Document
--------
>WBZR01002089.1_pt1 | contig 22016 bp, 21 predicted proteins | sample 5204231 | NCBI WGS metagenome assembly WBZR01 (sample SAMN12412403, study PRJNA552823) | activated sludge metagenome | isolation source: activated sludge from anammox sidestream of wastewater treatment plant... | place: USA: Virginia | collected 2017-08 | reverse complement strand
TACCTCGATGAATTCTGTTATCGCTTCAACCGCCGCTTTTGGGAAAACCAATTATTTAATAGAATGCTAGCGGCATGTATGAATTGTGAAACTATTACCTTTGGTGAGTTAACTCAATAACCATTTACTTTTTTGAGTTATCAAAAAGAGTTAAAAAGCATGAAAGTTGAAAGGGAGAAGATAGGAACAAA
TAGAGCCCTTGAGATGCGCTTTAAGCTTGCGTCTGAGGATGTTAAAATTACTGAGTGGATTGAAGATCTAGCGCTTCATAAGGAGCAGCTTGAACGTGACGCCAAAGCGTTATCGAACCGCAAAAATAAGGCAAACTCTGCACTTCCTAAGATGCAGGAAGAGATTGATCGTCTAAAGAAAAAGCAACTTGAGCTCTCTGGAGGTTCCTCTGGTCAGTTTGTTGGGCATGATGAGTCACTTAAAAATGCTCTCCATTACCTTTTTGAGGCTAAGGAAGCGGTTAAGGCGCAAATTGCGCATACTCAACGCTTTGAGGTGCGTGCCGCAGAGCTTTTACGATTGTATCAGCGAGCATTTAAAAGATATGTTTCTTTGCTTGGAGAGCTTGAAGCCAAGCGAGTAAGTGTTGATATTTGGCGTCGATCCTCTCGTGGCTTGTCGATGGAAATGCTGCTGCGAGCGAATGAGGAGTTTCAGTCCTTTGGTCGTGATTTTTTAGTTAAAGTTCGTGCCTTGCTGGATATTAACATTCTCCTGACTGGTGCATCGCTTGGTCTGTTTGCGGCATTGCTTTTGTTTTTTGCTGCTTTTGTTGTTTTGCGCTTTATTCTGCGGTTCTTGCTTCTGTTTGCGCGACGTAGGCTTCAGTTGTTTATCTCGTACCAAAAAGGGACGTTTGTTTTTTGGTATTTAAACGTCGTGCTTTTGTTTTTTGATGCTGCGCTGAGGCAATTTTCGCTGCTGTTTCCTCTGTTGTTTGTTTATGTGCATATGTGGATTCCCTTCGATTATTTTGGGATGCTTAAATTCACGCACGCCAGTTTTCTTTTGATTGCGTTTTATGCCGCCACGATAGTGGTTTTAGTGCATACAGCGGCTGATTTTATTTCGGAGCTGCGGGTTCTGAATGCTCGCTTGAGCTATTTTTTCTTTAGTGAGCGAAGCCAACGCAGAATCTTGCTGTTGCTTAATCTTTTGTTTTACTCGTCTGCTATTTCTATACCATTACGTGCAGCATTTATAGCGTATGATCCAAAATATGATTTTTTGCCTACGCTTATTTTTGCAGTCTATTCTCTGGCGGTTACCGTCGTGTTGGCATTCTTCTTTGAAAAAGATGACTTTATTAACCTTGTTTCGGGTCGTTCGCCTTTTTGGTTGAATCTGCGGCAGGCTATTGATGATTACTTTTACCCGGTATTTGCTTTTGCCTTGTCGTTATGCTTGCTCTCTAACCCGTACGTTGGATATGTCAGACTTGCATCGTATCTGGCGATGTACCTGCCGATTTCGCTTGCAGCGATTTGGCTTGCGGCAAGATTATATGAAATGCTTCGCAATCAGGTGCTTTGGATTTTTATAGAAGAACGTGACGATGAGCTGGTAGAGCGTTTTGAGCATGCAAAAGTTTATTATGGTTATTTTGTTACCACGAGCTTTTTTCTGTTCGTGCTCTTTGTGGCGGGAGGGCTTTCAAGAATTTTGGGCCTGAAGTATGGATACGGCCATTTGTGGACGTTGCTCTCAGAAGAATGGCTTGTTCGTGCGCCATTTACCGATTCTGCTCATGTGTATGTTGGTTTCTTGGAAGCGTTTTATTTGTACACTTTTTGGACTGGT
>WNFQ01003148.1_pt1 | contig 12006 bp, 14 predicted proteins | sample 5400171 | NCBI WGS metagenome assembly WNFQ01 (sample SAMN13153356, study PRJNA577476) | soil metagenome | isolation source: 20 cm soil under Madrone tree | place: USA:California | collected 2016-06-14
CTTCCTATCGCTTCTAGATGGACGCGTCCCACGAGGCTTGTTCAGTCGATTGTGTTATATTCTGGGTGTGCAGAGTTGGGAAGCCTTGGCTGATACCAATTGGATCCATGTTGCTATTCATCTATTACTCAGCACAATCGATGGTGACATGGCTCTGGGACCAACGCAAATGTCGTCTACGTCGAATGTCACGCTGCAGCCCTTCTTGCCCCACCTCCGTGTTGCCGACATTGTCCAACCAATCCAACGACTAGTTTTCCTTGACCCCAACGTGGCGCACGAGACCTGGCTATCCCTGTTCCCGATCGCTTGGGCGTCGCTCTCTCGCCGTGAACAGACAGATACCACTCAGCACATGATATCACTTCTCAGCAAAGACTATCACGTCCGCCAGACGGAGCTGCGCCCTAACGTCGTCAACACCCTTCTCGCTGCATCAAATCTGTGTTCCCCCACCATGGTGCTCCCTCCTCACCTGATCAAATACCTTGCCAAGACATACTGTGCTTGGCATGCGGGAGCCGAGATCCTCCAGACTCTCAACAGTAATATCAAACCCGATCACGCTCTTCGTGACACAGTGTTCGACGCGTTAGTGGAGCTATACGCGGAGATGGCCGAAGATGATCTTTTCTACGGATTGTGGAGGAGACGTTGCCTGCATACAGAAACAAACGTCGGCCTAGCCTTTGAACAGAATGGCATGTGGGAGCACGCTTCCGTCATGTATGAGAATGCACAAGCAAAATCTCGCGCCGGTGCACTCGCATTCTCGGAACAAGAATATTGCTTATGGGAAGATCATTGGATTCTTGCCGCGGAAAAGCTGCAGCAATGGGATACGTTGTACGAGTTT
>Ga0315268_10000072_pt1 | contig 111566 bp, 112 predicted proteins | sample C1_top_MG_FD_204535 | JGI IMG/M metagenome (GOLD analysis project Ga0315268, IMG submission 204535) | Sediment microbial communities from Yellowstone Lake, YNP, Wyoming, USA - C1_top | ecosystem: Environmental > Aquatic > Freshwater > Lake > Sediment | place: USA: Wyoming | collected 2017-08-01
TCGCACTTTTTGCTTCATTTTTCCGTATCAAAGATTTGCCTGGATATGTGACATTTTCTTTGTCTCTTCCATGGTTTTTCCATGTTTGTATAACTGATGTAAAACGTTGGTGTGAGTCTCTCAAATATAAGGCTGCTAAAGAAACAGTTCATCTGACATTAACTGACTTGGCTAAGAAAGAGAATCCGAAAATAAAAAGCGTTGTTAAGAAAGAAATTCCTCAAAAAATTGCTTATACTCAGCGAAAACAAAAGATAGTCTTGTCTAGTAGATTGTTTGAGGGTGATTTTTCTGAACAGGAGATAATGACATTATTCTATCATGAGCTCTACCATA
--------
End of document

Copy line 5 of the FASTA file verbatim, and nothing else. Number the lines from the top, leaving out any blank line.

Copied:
CTTCCTATCGCTTCTAGATGGACGCGTCCCACGAGGCTTGTTCAGTCGATTGTGTTATATTCTGGGTGTGCAGAGTTGGGAAGCCTTGGCTGATACCAATTGGATCCATGTTGCTATTCATCTATTACTCAGCACAATCGATGGTGACATGGCTCTGGGACCAACGCAAATGTCGTCTACGTCGAATGTCACGCTGCAGCCCTTCTTGCCCCACCTCCGTGTTGCCGACATTGTCCAACCAATCCAACGACTAGTTTTCCTTGACCCCAACGTGGCGCACGAGACCTGGCTATCCCTGTTCCCGATCGCTTGGGCGTCGCTCTCTCGCCGTGAACAGACAGATACCACTCAGCACATGATATCACTTCTCAGCAAAGACTATCACGTCCGCCAGACGGAGCTGCGCCCTAACGTCGTCAACACCCTTCTCGCTGCATCAAATCTGTGTTCCCCCACCATGGTGCTCCCTCCTCACCTGATCAAATACCTTGCCAAGACATACTGTGCTTGGCATGCGGGAGCCGAGATCCTCCAGACTCTCAACAGTAATATCAAACCCGATCACGCTCTTCGTGACACAGTGTTCGACGCGTTAGTGGAGCTATACGCGGAGATGGCCGAAGATGATCTTTTCTACGGATTGTGGAGGAGACGTTGCCTGCATACAGAAACAAACGTCGGCCTAGCCTTTGAACAGAATGGCATGTGGGAGCACGCTTCCGTCATGTATGAGAATGCACAAGCAAAATCTCGCGCCGGTGCACTCGCATTCTCGGAACAAGAATATTGCTTATGGGAAGATCATTGGATTCTTGCCGCGGAAAAGCTGCAGCAATGGGATACGTTGTACGAGTTT